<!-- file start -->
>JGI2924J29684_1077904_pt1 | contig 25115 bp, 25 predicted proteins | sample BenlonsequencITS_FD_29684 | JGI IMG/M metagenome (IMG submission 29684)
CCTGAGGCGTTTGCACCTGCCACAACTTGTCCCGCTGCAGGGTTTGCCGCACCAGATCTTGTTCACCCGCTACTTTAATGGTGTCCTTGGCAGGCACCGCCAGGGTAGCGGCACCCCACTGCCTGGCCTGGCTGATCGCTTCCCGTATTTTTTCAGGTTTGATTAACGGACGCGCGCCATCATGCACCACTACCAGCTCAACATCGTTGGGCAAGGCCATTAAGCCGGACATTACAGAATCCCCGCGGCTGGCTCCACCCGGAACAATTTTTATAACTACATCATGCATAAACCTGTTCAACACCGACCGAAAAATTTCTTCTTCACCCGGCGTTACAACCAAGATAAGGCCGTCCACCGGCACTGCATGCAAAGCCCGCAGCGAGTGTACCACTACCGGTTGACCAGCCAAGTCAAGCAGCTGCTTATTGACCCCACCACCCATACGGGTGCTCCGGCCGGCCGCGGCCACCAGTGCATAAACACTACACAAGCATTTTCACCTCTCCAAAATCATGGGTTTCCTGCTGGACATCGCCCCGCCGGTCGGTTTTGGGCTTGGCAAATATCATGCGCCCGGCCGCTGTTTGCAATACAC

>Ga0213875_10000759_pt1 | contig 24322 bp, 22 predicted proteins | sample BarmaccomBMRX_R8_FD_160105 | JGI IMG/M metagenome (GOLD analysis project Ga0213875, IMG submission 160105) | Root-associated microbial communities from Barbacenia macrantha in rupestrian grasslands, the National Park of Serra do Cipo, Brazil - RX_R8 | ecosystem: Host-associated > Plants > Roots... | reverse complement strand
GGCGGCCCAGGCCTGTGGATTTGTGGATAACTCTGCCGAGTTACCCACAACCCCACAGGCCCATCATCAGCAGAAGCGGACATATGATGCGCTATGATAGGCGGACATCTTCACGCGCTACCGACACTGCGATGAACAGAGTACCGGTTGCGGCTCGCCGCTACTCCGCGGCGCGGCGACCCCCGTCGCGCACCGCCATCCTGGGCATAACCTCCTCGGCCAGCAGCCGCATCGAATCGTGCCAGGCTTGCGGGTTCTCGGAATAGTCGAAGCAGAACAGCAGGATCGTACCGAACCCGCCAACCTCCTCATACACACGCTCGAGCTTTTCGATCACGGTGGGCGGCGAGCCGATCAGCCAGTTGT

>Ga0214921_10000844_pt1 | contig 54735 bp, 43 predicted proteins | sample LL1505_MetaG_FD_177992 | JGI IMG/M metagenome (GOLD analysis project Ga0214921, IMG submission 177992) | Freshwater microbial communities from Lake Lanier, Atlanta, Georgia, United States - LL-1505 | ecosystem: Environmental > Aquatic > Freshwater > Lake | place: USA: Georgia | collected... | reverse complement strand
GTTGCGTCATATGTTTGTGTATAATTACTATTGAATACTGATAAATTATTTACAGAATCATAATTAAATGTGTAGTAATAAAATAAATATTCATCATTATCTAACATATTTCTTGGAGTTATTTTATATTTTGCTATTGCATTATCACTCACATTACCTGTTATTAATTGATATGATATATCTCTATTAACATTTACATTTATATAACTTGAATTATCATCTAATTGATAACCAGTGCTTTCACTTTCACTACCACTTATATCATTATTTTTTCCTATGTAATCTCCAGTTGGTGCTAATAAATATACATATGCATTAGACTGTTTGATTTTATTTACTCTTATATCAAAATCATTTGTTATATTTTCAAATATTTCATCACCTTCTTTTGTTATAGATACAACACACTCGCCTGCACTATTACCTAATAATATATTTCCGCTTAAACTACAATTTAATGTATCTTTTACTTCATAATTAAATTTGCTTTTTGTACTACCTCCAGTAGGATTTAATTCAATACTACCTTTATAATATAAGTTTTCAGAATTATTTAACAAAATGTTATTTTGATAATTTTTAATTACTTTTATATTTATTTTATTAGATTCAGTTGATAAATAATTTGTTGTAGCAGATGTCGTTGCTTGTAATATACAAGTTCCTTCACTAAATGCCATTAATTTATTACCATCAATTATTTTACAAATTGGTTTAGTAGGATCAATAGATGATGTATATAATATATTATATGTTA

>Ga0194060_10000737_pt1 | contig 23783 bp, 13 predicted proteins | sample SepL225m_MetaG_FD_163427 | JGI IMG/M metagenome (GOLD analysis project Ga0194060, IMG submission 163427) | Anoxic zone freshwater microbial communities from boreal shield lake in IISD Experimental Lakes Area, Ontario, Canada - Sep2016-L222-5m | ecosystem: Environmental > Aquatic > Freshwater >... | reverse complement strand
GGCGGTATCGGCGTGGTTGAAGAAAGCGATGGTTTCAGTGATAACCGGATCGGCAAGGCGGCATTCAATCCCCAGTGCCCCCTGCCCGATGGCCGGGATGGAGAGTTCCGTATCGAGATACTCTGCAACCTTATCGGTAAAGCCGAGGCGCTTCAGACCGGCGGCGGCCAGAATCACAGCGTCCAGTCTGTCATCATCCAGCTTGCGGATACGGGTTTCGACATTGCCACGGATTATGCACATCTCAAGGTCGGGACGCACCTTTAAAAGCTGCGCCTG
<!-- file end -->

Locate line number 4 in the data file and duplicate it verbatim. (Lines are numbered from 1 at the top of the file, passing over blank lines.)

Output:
GGCGGCCCAGGCCTGTGGATTTGTGGATAACTCTGCCGAGTTACCCACAACCCCACAGGCCCATCATCAGCAGAAGCGGACATATGATGCGCTATGATAGGCGGACATCTTCACGCGCTACCGACACTGCGATGAACAGAGTACCGGTTGCGGCTCGCCGCTACTCCGCGGCGCGGCGACCCCCGTCGCGCACCGCCATCCTGGGCATAACCTCCTCGGCCAGCAGCCGCATCGAATCGTGCCAGGCTTGCGGGTTCTCGGAATAGTCGAAGCAGAACAGCAGGATCGTACCGAACCCGCCAACCTCCTCATACACACGCTCGAGCTTTTCGATCACGGTGGGCGGCGAGCCGATCAGCCAGTTGT